I have some problems with some of the generalizations that the south side is dangerous and scarey. Some of these comments, though not intentional seem to be racist and classist. I've had experiences both good and bad in many Chicago neighborhoods. I've gone to Lincoln Park to find cafes where there are people of all one color and the atmosphere of entitlement and snobbery is frightening. I've lived in 'bad' neighborhoods that have supposedly turned 'good' and what that means is the taking over of small businesses by things like borders and starbucks. In these so called, 'bad areas' one has the opportunity to truly build community, friendship, activism and business ties in a place that is not outrageously expensive. In my years in Chicago I truly enjoyed the cafes and informal spaces in these 'bad' areas. People who take chances and inhabit these areas are truly making a difference in the city.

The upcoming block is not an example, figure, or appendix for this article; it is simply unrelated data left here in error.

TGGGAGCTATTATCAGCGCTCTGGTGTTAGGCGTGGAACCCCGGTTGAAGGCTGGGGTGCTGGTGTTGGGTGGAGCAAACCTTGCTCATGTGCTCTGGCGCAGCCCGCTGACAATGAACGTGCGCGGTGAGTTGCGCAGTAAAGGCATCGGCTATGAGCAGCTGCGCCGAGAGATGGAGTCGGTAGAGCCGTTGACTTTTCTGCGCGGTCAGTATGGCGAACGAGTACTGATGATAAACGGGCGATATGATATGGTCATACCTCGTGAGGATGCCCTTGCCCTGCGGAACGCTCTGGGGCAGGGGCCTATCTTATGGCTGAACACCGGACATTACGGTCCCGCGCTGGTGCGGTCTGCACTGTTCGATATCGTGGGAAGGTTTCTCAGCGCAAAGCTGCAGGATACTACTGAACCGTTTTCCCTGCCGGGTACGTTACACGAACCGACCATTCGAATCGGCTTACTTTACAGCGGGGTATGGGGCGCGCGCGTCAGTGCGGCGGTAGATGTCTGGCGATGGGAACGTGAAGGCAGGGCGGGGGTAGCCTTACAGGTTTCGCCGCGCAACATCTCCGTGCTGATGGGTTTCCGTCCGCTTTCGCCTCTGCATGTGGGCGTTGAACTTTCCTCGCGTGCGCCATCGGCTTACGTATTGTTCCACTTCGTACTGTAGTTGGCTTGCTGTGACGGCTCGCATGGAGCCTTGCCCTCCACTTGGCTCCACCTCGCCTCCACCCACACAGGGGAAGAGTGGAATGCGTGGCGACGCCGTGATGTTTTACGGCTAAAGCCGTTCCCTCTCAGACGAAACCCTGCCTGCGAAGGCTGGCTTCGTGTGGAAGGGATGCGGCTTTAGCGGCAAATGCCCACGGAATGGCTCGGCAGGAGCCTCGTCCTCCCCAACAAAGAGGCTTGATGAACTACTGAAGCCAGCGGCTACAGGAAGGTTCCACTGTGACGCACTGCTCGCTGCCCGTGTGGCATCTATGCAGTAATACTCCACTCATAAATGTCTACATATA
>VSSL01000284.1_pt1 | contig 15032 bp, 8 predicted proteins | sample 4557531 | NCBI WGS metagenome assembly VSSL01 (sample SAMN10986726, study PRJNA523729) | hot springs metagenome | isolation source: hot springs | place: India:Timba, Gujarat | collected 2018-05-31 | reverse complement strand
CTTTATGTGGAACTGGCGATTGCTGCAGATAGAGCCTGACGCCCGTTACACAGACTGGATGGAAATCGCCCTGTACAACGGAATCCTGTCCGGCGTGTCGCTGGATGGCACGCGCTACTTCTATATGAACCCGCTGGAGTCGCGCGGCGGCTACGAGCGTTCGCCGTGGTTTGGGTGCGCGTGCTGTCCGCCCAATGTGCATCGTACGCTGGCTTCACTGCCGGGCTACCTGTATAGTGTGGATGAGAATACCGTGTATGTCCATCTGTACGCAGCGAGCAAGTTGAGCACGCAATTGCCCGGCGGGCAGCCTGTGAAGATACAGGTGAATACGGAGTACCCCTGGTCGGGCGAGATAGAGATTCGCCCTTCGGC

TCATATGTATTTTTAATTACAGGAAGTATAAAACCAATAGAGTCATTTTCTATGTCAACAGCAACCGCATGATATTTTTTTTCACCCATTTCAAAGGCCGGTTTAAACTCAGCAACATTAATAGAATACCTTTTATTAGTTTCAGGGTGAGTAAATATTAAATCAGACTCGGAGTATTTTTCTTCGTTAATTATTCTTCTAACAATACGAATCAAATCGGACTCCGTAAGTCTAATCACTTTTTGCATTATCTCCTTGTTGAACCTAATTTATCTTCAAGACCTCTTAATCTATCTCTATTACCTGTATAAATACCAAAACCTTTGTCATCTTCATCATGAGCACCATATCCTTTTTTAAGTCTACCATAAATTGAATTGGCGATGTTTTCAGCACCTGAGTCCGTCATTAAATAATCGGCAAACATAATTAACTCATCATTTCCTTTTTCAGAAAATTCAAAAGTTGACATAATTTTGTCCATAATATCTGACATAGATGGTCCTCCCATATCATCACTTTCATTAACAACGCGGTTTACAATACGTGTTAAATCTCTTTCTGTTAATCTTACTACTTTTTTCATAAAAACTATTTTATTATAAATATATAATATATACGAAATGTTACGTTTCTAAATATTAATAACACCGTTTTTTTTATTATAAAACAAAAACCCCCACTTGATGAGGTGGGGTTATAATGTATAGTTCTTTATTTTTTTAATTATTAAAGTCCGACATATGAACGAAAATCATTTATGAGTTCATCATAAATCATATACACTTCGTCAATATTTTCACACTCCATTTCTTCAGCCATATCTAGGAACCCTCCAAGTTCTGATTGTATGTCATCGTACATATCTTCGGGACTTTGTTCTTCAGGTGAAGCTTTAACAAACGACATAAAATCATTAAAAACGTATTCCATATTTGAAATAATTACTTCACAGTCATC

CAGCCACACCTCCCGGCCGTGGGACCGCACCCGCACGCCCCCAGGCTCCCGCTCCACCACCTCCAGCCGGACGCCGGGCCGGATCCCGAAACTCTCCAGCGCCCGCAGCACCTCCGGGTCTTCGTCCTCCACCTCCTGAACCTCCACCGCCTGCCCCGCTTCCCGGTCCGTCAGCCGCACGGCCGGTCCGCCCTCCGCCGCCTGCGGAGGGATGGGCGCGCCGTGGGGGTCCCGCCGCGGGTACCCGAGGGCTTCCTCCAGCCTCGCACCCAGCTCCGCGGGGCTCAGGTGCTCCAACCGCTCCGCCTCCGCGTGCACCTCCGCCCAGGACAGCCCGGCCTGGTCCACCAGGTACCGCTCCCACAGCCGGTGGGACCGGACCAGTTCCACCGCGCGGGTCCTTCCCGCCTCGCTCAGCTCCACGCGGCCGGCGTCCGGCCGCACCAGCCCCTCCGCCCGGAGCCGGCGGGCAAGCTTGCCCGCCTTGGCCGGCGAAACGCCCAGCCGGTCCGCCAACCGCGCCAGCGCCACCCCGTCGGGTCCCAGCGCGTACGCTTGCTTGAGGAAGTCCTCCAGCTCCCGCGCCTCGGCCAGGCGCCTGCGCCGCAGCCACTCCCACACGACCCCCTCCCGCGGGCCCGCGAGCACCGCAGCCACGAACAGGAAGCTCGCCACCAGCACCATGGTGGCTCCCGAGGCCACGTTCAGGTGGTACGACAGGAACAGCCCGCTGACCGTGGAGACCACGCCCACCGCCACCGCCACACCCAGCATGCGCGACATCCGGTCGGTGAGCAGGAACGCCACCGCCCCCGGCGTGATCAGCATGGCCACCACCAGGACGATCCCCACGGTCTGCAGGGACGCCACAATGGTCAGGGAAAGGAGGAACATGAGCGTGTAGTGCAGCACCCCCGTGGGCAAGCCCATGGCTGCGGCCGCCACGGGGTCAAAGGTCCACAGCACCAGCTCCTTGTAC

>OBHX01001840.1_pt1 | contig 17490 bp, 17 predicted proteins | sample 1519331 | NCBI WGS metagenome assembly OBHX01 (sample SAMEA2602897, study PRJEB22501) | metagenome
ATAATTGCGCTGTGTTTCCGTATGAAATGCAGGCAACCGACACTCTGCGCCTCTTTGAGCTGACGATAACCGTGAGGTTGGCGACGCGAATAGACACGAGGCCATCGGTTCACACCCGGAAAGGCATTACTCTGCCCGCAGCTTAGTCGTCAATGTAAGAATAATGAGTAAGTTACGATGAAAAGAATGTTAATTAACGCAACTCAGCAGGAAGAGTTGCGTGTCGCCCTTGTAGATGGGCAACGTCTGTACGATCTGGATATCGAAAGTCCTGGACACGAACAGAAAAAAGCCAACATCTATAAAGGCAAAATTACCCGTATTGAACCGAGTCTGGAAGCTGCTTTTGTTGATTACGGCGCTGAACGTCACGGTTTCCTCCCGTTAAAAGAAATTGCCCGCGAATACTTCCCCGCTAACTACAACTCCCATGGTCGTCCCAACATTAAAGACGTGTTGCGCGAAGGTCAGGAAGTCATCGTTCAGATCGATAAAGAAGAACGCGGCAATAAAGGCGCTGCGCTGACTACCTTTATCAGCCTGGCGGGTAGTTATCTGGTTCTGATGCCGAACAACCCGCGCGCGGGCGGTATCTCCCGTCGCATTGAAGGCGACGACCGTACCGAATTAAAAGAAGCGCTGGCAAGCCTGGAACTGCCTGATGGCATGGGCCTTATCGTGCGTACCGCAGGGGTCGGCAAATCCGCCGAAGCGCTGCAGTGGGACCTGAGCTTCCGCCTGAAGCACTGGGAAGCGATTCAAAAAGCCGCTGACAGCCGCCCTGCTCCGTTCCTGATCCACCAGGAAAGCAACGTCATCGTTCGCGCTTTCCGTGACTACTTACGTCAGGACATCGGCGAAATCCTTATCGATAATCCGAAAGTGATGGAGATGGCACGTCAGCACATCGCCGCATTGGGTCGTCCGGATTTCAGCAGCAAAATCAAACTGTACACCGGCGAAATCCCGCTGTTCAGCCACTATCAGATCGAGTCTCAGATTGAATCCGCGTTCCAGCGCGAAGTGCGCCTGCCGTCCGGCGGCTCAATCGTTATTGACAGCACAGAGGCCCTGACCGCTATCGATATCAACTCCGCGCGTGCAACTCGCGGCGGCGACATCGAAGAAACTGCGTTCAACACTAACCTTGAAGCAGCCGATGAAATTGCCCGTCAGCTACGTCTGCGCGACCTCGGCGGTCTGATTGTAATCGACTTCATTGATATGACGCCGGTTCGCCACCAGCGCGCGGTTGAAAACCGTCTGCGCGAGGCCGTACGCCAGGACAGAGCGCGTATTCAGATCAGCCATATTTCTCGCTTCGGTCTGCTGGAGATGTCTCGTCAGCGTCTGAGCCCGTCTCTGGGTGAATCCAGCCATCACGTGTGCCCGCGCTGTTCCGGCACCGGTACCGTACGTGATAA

Behind Dish said...

I'd also like to add to this thought that I'm not completely convinced inhabiting the same space as IIT is going to be good for the neighborhood. In my wierd little hippie dreams I see Shimer in a 'not so traditionally prized' neighborhood really making a difference by being visible in the community and not staying behind the doors of IIT. Does IIT do any outreach in the neighborhood to make it a better more welcomming place for everyone?

Anonymous said...

So it's racist and classist to say that Waukegan, which is predominantly Hispanic, is safer than the south side?

Saradevil said...

Yael,